Lead is a highly toxic metal that can be found in many products in our home and work environments. Before 1978, lead was present in materials used for building homes such as paint and pipelines, and until the late 1980s lead was found in gasoline. Because it was so commonly used, much of the water, soil, and air in our environment also contained lead particles. Since then, numerous studies have proven that lead exposure causes a range of serious health effects, especially for children. Although efforts have been made to clean our environments of this hazardous pollutant, such as taking lead out of gasoline, lead poisoning remains a problem.
Children are more vulnerable to the harmful effects of lead because of their developing brains and nervous systems. Children, especially under the age of six, also absorb greater amounts of lead than adults do even when their exposure to lead is identical. In addition, children’s behavior, including increased hand to mouth activity, a tendency to crawl and play in spaces that could be contaminated by lead, and a lack of awareness about proper safety and sanitary habits, all put children at a higher risk for lead poisoning. The damage from lead poisoning is life long. The Environmental Protection Agency (EPA) and the Center for Disease Control (CDC) are government agencies that have established guidelines for childhood lead testing and both strongly urge that children under the age of six be tested for lead once a year.
Common Sources of Lead
Today, the most common source of lead exposure is lead paint in houses, including paint chips and dust from painted doors and windows. Soil may also be contaminated with lead particles. Lead can come from lead smelters or other industries that release it into the air. It may also be found in drinking water if plumbing contains lead or lead solder. In addition, old painted toys, furniture, and pottery with lead based glazes can be sources of lead.
Serious health effects children with high levels of lead in their bodies may face include damage to the brain and nervous system, behavior and learning problems such as hyperactivity, ADD, ADHD, slowed growth, hearing problems, headaches, and memory and concentration problems. Conditions that start in childhood can persist and progress into other health problems as an adult.
What You Can Do to Protect Against Lead Poisoning
Test yourself! EPA and CDC recommend that children under the age of six be tested for lead once a year. Consult your doctor or pediatrician about having your child tested.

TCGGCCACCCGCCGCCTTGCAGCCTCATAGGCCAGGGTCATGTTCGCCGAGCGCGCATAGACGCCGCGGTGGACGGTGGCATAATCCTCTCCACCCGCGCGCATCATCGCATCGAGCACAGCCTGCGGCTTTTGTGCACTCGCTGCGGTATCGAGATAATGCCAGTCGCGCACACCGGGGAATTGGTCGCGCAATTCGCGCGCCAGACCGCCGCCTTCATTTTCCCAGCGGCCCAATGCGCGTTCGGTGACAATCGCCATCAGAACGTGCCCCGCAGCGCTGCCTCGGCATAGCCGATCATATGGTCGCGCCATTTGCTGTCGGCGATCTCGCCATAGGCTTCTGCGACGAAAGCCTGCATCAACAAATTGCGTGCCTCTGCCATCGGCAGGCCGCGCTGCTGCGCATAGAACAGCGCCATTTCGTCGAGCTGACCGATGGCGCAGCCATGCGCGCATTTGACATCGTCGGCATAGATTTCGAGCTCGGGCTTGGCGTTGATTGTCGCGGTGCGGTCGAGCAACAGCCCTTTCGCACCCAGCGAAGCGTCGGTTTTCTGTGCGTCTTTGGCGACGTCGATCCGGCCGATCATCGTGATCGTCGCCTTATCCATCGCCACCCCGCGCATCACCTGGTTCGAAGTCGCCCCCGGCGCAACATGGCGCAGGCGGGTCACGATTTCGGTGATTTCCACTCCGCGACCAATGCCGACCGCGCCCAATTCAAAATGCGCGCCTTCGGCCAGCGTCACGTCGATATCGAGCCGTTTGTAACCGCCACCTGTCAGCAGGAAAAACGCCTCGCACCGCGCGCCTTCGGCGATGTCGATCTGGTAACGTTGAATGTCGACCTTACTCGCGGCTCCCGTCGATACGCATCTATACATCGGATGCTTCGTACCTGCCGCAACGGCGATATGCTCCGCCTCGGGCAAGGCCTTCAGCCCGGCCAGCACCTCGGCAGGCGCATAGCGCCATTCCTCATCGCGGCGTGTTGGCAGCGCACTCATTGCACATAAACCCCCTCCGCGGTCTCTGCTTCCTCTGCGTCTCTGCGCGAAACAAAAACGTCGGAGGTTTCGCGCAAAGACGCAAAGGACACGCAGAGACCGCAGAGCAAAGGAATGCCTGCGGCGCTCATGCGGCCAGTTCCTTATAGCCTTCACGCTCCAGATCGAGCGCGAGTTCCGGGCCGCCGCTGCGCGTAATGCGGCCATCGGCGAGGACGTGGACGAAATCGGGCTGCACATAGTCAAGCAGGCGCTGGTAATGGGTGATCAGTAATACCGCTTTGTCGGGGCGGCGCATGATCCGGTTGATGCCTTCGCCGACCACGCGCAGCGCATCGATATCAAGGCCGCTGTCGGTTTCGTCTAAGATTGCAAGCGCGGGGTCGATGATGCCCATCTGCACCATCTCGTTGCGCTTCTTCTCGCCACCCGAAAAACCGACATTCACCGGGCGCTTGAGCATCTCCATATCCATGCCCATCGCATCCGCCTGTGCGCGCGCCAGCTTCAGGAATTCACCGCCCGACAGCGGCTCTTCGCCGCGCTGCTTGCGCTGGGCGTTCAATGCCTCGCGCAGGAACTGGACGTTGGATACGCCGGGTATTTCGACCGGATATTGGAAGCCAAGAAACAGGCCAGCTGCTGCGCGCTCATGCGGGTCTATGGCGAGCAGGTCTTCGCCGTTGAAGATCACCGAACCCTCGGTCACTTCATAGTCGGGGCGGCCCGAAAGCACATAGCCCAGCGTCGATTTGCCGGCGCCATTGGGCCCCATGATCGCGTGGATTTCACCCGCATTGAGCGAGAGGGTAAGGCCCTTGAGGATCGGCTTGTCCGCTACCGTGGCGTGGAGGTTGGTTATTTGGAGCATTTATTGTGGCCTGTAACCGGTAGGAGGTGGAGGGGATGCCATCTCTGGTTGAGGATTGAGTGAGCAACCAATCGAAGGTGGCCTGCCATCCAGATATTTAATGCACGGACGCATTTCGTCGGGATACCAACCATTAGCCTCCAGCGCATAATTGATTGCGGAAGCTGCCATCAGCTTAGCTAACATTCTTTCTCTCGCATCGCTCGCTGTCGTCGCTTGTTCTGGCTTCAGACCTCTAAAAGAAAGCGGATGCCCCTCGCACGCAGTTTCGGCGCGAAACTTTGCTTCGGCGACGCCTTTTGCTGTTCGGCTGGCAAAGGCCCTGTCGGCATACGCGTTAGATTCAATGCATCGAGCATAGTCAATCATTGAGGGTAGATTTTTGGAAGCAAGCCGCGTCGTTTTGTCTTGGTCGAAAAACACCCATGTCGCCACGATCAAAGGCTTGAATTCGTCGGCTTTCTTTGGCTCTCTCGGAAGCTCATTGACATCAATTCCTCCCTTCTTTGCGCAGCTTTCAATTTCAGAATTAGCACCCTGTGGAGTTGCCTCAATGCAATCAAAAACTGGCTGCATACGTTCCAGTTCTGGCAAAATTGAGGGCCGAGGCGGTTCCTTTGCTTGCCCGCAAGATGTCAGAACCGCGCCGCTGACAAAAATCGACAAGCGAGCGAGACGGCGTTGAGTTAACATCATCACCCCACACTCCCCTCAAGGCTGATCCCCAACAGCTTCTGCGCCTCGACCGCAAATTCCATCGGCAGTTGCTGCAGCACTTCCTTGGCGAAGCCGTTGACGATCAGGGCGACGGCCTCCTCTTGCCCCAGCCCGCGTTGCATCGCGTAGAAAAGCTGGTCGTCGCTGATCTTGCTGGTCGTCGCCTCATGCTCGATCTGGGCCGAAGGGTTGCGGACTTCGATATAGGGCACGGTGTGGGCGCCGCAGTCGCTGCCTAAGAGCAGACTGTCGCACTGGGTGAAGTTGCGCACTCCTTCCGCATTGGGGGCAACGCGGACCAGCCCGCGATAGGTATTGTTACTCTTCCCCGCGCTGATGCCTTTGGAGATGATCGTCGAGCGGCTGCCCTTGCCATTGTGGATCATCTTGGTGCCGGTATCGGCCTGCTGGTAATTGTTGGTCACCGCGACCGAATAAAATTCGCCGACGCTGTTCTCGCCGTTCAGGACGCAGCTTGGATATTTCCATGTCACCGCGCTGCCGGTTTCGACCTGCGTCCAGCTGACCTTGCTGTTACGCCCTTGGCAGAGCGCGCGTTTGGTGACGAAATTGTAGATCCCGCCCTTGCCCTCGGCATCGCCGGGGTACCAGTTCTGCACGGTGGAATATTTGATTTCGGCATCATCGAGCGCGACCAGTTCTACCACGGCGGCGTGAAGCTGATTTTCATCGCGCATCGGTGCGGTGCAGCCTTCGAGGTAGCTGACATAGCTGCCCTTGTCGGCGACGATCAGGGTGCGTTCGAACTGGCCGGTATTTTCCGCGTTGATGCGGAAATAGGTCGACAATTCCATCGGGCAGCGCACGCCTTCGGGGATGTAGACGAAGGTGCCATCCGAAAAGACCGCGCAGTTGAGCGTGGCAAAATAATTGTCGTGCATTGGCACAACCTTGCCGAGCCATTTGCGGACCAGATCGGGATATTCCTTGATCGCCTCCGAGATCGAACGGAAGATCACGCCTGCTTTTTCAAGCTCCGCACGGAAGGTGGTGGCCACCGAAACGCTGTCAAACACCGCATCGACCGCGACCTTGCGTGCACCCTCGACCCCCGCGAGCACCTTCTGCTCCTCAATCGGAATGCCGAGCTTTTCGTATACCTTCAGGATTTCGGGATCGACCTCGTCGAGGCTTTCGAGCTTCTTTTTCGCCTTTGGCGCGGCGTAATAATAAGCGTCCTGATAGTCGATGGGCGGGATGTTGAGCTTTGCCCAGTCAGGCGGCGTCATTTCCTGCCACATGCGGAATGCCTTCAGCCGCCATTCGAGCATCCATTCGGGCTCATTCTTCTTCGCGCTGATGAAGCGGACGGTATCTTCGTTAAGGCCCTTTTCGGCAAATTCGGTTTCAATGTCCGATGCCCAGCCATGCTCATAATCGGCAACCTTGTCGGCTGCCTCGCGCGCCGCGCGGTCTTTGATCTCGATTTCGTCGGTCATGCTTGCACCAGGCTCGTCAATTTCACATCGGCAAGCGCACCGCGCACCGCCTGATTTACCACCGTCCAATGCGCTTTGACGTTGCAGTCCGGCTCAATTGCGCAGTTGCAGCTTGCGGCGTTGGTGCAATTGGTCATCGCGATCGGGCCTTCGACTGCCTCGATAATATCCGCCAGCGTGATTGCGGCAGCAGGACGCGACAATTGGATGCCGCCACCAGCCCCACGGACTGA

Test your home! Call your local health department or water supplier to find out about testing for lead in your home and water. Fix any peeling paint in your home if it was built before 1978. Professional services, guides, and home testing kits are both available from EPA and HUD. It is important to take all the appropriate precautions when testing for lead or doing renovations in a home with lead, as these activities could be hazardous if performed inappropriately.
Keep your home clean, free of dust and chipping paint and get rid of old painted toys and furniture. Thoroughly wash clothes and hands if there is any possibility of lead contamination Make sure foods and liquids are not stored in lead crystal or lead glazed pottery.
Keep a healthy diet. Foods rich in calcium, iron, and vitamin C, (such as leafy greens, citrus fruits, and dairy) can reduce lead absorption. Nutrient rich diets also strengthen immune systems.
If you think your water has lead in it, use only cold water for drinking and cooking and run water for 15 to 30 seconds before drinking it. You cannot see, smell, or taste lead. Boiling your water will not get rid of it.
Educate yourself! Learn more about the dangers of lead poisoning, the lead testing guidelines, and national and state legislation regarding lead exposure by visiting informational websites. Our country could completely eliminate lead poisoning within a few years if we invest the right resources.
Lead Informational Resources